Apparently, Erwin Rommel's widow, Lucie Marie Rommel acted as a technical consultant and adviser to this movie. She was played by Jessica Tandy in the film itself. Mrs. Rommel lent the production some of her husband's personal artifacts and liaised with Nunnally Johnson, the film's producer and screenwriter. As Frau Lucie Maria Rommel, Mrs Rommel later also acted as a military consultant to the film The Longest Day (1962) made by 20th Century-Fox, the same studio that produced this movie.
Luther Adler, who gives a very convincing portrayal of Adolf Hitler, was Jewish. During the original "Twilight Zone" series, he played a shopkeeper whose wish results into him turning him into Adolf Hitler.
After this film, James Mason would reprise his role as Nazi German Field Marshal Erwin Rommel two years later in The Desert Rats (1953), made also by the same 20th Century Fox studio and also being set in World War II North Africa.
Several film reference books credit Dan O'Herlihy with playing the officer who leads the raid in the opening pre-credits sequence, but he does not appear in the film. The mistake is understandable since the actor playing the officer does bear a resemblance to O'Herlihy.
According to the Twentieth Century-Fox records collection of the Legal Department at the UCLA Arts Special Collections Library, the script for this film was read and authorized by both the US State Department and US Commissioner for Germany, John J. McCloy, around the time of the early part of January 1951. Twentieth Century-Fox received harsh criticism both during pre-production and upon the release of the film for its sympathetic portrayal of German Field Marshal Erwin Rommel.
Kirk Douglas and Richard Widmark were considered to play the title role of German Field Marshal Erwin Rommel. The 15 February 1950 edition of 'The New York Times' stated that the rights to Brig. Gen. Desmond Young M.C.'s book 'Rommel' had been acquired by 20th Century-Fox and "the title role will be offered to Kirk Douglas." Later, according to a February 1951 memo held in the AMPAS Library MPAA/PCA file for this film, "Richard Widmark has been chiefly mentioned as Rommel."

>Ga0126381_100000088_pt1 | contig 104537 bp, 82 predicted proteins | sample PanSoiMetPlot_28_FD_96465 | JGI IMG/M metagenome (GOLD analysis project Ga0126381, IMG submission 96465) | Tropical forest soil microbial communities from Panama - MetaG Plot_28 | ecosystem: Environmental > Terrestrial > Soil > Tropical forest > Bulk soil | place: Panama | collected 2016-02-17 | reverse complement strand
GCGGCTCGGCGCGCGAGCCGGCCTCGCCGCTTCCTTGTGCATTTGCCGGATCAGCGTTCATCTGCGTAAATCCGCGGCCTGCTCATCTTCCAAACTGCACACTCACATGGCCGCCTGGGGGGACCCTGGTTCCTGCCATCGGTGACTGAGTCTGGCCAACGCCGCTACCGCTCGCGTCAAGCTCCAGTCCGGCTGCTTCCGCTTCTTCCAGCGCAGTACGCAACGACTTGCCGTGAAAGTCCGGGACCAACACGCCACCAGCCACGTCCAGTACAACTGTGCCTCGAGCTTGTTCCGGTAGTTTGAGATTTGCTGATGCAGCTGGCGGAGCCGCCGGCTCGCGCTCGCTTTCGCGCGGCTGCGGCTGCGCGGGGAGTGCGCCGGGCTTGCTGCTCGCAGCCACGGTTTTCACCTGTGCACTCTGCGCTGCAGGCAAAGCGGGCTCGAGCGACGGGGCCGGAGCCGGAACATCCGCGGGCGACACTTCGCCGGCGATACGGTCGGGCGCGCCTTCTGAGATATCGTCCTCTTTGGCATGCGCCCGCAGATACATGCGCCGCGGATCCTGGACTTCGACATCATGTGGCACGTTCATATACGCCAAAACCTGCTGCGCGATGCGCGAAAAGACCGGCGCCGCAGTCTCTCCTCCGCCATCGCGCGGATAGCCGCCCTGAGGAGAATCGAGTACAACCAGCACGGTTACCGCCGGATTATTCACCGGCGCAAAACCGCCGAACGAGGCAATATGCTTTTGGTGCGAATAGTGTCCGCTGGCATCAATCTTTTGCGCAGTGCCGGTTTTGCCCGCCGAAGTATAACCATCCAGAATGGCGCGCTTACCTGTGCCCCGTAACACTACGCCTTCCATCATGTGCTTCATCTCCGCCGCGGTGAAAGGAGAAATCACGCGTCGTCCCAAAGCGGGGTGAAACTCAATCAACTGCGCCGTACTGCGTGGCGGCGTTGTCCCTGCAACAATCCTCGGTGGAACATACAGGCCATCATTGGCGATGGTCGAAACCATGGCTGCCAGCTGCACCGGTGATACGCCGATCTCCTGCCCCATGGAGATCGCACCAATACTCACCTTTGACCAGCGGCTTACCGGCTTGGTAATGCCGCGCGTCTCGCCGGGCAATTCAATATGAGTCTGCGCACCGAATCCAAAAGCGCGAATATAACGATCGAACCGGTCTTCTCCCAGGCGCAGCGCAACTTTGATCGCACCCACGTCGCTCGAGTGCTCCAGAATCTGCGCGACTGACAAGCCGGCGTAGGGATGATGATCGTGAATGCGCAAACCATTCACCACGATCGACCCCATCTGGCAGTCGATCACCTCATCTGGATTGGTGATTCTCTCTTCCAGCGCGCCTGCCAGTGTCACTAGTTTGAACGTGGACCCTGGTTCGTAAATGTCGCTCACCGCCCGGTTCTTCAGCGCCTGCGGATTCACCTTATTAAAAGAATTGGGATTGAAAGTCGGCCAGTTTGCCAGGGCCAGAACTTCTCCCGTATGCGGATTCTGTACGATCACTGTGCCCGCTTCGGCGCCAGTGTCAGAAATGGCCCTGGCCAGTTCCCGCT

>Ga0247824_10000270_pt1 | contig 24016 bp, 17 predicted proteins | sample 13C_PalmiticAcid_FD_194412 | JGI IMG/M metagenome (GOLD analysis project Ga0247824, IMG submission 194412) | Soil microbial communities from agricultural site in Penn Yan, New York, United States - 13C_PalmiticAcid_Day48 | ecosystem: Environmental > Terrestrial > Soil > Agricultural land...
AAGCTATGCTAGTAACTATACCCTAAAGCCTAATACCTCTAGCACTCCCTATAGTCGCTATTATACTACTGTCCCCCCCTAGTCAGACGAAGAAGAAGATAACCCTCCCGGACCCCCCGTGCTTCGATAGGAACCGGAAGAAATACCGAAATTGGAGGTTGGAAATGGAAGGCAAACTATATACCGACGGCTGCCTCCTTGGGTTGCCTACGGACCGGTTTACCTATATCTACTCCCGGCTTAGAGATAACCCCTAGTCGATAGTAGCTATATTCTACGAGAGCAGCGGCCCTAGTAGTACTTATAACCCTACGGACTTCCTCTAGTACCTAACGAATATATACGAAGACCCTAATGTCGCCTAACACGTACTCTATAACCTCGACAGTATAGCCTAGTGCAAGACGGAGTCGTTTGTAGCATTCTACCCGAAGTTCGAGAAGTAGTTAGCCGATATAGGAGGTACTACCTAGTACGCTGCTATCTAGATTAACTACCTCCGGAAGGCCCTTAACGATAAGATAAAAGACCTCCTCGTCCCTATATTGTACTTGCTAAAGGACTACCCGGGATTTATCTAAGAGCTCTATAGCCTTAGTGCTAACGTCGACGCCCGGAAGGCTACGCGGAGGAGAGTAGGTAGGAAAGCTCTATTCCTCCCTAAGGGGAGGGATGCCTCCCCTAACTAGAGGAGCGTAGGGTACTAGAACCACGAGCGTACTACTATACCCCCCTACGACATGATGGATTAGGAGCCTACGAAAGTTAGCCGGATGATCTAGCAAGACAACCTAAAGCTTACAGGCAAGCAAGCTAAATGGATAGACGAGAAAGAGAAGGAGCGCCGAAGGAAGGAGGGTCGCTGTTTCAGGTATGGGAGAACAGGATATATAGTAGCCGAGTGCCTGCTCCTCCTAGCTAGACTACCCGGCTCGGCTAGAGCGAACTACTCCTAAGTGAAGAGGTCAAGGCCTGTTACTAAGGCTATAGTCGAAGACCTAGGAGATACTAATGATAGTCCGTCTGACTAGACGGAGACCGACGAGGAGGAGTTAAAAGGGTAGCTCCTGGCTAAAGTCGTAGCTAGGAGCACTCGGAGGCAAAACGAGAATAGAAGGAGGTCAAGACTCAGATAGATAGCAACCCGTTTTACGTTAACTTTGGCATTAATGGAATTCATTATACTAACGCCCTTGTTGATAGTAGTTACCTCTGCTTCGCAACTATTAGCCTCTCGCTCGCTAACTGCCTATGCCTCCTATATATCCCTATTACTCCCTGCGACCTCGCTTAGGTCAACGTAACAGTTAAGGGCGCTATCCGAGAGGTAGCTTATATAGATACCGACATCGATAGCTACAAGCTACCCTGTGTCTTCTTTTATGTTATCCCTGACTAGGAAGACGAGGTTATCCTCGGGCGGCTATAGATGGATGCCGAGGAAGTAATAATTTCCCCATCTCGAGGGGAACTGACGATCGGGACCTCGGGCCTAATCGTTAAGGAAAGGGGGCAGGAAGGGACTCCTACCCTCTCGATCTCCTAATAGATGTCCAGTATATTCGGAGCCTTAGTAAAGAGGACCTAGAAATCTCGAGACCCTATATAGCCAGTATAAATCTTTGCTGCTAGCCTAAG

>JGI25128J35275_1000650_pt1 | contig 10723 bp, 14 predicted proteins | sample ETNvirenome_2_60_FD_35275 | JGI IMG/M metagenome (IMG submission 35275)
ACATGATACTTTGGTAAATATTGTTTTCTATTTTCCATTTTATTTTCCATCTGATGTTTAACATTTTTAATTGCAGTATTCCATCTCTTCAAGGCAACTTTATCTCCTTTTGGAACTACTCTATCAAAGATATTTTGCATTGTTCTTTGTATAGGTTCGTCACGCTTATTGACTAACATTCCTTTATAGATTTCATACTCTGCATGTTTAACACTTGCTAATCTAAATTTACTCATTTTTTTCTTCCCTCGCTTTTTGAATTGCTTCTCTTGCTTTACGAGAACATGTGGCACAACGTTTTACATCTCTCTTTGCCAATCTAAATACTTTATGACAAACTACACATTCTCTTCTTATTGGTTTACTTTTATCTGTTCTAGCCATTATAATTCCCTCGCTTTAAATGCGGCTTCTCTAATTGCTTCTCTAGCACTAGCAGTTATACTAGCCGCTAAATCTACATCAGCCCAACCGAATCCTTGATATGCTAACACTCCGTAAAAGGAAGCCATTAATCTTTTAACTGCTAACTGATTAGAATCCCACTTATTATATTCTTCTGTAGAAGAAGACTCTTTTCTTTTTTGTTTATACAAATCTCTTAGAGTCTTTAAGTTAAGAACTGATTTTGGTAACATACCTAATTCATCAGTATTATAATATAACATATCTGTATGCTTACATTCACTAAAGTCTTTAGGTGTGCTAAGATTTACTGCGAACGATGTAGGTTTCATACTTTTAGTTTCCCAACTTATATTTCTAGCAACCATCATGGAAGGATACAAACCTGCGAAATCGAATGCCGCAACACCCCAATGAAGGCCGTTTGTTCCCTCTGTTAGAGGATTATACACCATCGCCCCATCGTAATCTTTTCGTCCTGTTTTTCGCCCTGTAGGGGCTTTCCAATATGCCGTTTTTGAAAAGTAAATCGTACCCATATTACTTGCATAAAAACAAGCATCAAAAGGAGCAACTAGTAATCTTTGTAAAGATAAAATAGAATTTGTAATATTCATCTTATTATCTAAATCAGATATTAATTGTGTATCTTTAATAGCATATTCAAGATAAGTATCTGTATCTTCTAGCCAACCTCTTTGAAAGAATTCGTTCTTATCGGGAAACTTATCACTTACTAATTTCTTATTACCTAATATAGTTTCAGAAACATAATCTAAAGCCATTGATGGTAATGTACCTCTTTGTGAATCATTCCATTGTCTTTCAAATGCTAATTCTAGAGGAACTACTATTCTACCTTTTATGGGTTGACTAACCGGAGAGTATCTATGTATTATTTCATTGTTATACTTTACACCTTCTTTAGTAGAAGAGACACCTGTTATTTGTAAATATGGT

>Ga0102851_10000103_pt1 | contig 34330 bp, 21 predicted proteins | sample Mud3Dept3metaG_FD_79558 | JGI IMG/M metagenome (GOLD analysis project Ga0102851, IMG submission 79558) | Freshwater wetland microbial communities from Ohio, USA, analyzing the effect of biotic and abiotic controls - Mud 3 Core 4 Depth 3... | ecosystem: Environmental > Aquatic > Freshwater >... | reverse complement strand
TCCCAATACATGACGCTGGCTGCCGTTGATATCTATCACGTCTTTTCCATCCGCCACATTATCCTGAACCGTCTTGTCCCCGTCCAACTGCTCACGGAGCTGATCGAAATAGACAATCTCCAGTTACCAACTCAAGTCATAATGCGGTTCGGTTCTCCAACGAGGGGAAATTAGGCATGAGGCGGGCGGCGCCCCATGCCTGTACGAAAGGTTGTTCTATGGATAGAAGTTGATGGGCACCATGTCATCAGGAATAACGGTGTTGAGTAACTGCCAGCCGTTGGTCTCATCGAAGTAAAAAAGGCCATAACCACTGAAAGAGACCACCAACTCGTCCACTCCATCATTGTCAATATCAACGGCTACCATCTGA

The 27 November 1951 edition of the 'Hollywood Reporter' stated that allegedly on the direct orders of studio mogul Harry M. Warner, the Warner Brothers exhibition theatre chain has "cancelled all bookings and even terminated some runs on 'The Desert Fox'".
The movie was controversial upon its cinema release due to its sympathetic portrayal of Nazi German Field Marshal Erwin Rommel. The 'Hollywood Reporter' reported in December 1951 that there were protests about this film after this movie had been released in London, England. Moreover, 'Variety' in March 1952 reported protests after this film had been released in Italy and Australia and that publication also later reported negative reaction to the film in Argentina and Austria.
This movie had its theatrical release in Germany at the end of August 1952. Prior to this, there had been strong reservations about the film being released there. Both 'The New York Times' and 'The Hollywood Reporter' in November 1951 announced that reservations about this picture being released in Germany were held by many American-Jewish organizations, some German Government officials as well as the US State Department.
'The Hollywood Reporter ' announced in February 1950 and August 1950 that the 20th Century Fox studio planned to film background shots in North Africa where this picture is predominantly set. However, these plans fell through. However, background shots filming was shot on location by director Henry Hathaway in France, England and Germany according to editions of 'The Hollywood Reporter ' in January 1951 and March 1951.
Desmond Young questioned everyone " . . . from field marshals to Desert Rats". This is a reference to the nickname adopted by the British 7th Armoured Division of the "Desert Rats", derived from the jerboa image used as a unit badge. The term has been also applied to members of the British Eighth Army, though there is contention over their right to adopt this nickname.
Erwin Rommel was gaining his attack information from an American liaison at the British Embassy in Cairo whose messages the German secret service had decoded. He used the data from the liaison's messages to plan his attacks on the Allied troops, and in fact Adolf Hitler openly praised the fellow for giving the Germans information through his badly coded messages.
All soldiers in the scenes of D-Day and thereafter are US troops, and most of the music heard (the exception is "The British Grenadiers") are tunes associated with the US military, providing a false impression that only US troops were involved in these operations.